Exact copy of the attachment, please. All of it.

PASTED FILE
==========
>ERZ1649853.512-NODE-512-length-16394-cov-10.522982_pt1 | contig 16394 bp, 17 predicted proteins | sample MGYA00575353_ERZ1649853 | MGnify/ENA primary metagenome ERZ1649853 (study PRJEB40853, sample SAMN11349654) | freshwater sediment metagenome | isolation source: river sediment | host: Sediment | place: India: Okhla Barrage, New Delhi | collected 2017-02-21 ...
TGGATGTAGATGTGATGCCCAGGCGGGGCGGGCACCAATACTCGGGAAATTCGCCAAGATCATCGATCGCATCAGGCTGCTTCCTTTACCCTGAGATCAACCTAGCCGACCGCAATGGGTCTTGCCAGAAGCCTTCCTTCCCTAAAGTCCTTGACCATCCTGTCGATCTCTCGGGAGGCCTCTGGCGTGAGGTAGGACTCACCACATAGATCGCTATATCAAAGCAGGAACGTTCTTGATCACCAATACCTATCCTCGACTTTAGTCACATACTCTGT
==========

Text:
>ERZ1649853.512-NODE-512-length-16394-cov-10.522982_pt1 | contig 16394 bp, 17 predicted proteins | sample MGYA00575353_ERZ1649853 | MGnify/ENA primary metagenome ERZ1649853 (study PRJEB40853, sample SAMN11349654) | freshwater sediment metagenome | isolation source: river sediment | host: Sediment | place: India: Okhla Barrage, New Delhi | collected 2017-02-21 ...
TGGATGTAGATGTGATGCCCAGGCGGGGCGGGCACCAATACTCGGGAAATTCGCCAAGATCATCGATCGCATCAGGCTGCTTCCTTTACCCTGAGATCAACCTAGCCGACCGCAATGGGTCTTGCCAGAAGCCTTCCTTCCCTAAAGTCCTTGACCATCCTGTCGATCTCTCGGGAGGCCTCTGGCGTGAGGTAGGACTCACCACATAGATCGCTATATCAAAGCAGGAACGTTCTTGATCACCAATACCTATCCTCGACTTTAGTCACATACTCTGT